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‘Hastert Rule’ Pushed by Insurgent Republicans
Posted at 6 p.m. on June 13, 2013
An insurgent group of House Republicans is pushing to codify the “Hastert rule” to only allow bills with majority GOP support to come to the floor.
It’s not likely the full Republican Conference would back a formal rule, which would tie the hands of Speaker John A. Boehner of Ohio as he tries to get immigration legislation and debt and budget deals through the House later this year.
But with an immigration rewrite looming and Boehner unwilling to guarantee that he’ll follow the Hastert rule, some of the more conservative House Republicans are nervous a compromise will be brought to the floor that falls short of their priorities — such as provisions to guarantee border security — and includes components many dislike, including a pathway to citizenship that some blast as a form of “amnesty.”
“Normally, the Hastert Rule is not that critical of a thing, but in this case, with something so important as immigration, it’s important that you have the people’s will reflected,” Rep. John Fleming, R-La., said. “And the Hastert rule would do a greater job to achieve that.”
Rep. Matt Salmon, R-Ariz., is helping to lead the effort, circulating a petition among GOP lawmakers.
“This is an effort led by a growing group of members in our Republican conference that want to ensure we fight for policies that the majority of our conference supports,” he said in a statement. “Codifying the Hastert Rule reinforces our resolve to consider legislation that doesn’t grow government and doesn’t cede legislative power to the minority party. I believe this will actually strengthen the hands of our Republican leadership by fostering a unified voice among our conference.”
It’s not the first time Salmon has taken on leadership. In 1997, he supported a “coup” attempt against then-Speaker Newt Gingrich and pushed him to quit after the 1998 elections.
The effort comes after a dozen leaders of conservative outside groups, including the heads of the Club for Growth and Heritage Action, sent a letter to Republican members asking them to codify the informal rule embraced by then-Speaker J. Dennis Hastert, R-Ill., who served in the role from 1999 to 2007.
“We are writing you today to encourage you to boldly use your majority not only to present a positive conservative vision, but also as the last backstop against the worst excesses of liberalism and Washington deal-making,” they wrote. “Liberal Democrats control the White House and the Senate. We should not help their cause by handing them the keys to the House as well.”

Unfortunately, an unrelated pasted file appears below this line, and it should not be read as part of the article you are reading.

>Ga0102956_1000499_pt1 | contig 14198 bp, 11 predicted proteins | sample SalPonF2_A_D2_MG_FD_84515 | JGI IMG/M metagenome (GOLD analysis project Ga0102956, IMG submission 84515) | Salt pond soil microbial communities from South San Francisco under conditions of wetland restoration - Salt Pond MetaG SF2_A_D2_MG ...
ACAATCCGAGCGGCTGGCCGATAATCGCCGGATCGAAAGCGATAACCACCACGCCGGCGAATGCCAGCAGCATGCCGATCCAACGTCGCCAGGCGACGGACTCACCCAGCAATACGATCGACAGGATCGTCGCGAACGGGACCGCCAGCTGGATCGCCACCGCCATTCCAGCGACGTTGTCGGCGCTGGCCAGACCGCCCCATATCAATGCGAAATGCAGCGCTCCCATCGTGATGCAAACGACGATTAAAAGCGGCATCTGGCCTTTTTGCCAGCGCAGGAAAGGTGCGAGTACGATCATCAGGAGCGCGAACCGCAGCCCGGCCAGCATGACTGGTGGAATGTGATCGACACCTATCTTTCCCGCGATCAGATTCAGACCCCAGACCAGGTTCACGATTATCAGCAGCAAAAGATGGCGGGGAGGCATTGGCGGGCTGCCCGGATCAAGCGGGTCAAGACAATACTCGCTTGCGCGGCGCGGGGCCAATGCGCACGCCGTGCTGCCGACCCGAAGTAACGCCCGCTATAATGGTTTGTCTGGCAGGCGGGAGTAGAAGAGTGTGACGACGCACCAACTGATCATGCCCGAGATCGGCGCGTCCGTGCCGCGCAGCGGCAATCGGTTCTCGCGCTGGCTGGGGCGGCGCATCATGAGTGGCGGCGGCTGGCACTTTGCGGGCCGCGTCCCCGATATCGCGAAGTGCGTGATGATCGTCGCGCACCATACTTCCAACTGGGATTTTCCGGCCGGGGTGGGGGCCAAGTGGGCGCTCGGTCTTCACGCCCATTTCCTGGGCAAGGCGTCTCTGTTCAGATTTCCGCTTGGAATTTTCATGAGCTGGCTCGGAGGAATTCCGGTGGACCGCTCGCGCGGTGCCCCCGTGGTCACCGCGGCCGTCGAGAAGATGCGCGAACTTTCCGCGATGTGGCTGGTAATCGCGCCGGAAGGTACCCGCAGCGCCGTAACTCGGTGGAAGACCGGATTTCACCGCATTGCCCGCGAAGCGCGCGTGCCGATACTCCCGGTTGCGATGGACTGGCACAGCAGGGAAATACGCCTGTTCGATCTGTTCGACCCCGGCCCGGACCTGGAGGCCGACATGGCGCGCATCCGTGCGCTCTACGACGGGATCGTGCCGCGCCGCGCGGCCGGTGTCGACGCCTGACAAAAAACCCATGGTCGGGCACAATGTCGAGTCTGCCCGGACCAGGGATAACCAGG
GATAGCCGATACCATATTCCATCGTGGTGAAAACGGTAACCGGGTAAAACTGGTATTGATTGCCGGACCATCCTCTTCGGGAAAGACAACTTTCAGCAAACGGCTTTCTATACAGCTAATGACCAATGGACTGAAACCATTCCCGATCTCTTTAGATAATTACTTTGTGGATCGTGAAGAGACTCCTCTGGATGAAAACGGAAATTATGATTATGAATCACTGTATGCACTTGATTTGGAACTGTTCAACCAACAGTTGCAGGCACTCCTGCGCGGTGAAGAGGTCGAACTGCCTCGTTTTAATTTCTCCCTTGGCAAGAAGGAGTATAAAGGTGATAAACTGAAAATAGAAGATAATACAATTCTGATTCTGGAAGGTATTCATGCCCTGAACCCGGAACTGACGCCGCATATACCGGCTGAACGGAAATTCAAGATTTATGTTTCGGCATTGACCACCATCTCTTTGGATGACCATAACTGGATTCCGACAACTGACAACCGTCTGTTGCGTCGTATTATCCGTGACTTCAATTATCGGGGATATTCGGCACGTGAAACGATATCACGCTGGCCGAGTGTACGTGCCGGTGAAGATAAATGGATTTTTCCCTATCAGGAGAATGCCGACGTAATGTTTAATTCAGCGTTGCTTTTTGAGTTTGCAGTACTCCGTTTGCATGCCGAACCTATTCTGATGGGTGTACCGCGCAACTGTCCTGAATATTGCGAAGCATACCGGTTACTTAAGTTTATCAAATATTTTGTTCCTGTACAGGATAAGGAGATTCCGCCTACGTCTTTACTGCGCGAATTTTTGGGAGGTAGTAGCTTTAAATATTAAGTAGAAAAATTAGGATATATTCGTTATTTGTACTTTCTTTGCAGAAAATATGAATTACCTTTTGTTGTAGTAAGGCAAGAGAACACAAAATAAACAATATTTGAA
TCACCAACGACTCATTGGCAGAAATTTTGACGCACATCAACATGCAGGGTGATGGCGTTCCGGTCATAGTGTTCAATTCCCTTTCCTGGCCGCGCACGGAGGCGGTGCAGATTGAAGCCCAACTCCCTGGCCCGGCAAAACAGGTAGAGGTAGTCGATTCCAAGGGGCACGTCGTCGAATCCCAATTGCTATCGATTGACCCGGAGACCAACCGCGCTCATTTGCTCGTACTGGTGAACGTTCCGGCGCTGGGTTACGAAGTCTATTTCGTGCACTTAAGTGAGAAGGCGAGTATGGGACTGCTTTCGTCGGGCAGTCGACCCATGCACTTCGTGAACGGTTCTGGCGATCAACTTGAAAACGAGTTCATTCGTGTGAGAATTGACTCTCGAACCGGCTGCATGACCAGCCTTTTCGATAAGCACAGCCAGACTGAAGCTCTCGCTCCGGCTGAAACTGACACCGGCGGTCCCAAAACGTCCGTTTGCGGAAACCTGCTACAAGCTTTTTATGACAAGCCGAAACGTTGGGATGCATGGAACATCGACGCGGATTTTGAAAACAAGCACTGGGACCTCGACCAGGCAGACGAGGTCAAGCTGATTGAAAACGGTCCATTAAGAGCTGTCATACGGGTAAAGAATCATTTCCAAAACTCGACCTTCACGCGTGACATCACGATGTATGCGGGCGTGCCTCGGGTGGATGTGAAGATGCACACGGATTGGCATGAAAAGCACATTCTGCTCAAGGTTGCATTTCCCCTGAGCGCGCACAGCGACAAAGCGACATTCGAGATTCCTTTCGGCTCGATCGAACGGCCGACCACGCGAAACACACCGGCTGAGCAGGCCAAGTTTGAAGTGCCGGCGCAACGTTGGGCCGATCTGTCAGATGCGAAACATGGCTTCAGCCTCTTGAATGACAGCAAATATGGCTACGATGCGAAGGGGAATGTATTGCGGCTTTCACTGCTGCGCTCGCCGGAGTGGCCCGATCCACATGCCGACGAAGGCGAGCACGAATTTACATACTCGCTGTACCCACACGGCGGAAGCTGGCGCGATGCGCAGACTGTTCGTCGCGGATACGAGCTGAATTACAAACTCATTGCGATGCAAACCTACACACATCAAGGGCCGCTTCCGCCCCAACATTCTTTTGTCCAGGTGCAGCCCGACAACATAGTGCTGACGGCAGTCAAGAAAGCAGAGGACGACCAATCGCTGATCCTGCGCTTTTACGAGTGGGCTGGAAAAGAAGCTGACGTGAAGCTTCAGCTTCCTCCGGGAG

Rep. Justin Amash, R-Mich., confirmed to CQ Roll Call that a group of members is working to collect signatures to officially petition the conference to consider changing its rules to require leaders to only put bills on the floor that can pass with the majority of GOP members voting in the affirmative.
According to the conference’s rules, any resolution can be taken up by one of the conference’s committees if it is backed by at least 25 signatures. In the event the resolution is not acted on by the committee to which the matter was referred “in a timely manner,” a petition of at least 50 signatures can discharge the resolution for full conference consideration.
Amash, a frequent leadership critic, was unsure on Thursday how many signatures the preliminary petition had received, adding that he wasn’t certain yet if members would follow through.
“The question is whether we want to do it as a strategy or not, and there is still discussion about that, but I think most people are on board with it,” he said.
Republican Study Committee Chairman Steve Scalise of Louisiana would not comment on the petition drive specifically, but he did say it was an issue being explored by the conservative working group of the House Republican contingent.
“It’s a conversation that’s been had by a lot of our members,” Scalise said. “Where that goes, I can’t say that now. There are a number of things we are doing to try to achieve that.”
Asked about the Hastert rule at his weekly news conference, Boehner reiterated that his “goal is always to bring bills to the floor that have a strong Republican majority.” He also said on immigration that he didn’t intend to bring legislation to the floor that would violate the party’s principles.
On Tuesday, however, in an interview with ABC News’ George Stephanopoulos, Boehner signaled that he would let the House work its will on immigration. He wouldn’t rule out bringing a bill to the floor that didn’t have majority Republican support, although he didn’t think that would be the case.
Riva Litman, spokeswoman for House Republican Conference Chairwoman Cathy McMorris Rodgers of Washington, backed Boehner’s “goal” language.
“The chairwoman strongly believes that our goal is always to pass legislation with a strong Republican majority,” she said.
Some GOP members outside leadership circles are also dismissive of the insurgents.
“I don’t think many people are apt to sign on to something like this, and at the end of the day, you trust your leaders or you don’t,” said Rep. Tom Cole of Oklahoma. “You can’t lay out some detailed road map for them to sign off on. You have to give them the flexibility to do the things they think are necessary. If there are any serious problems you can always convene an election to elect new leadership.”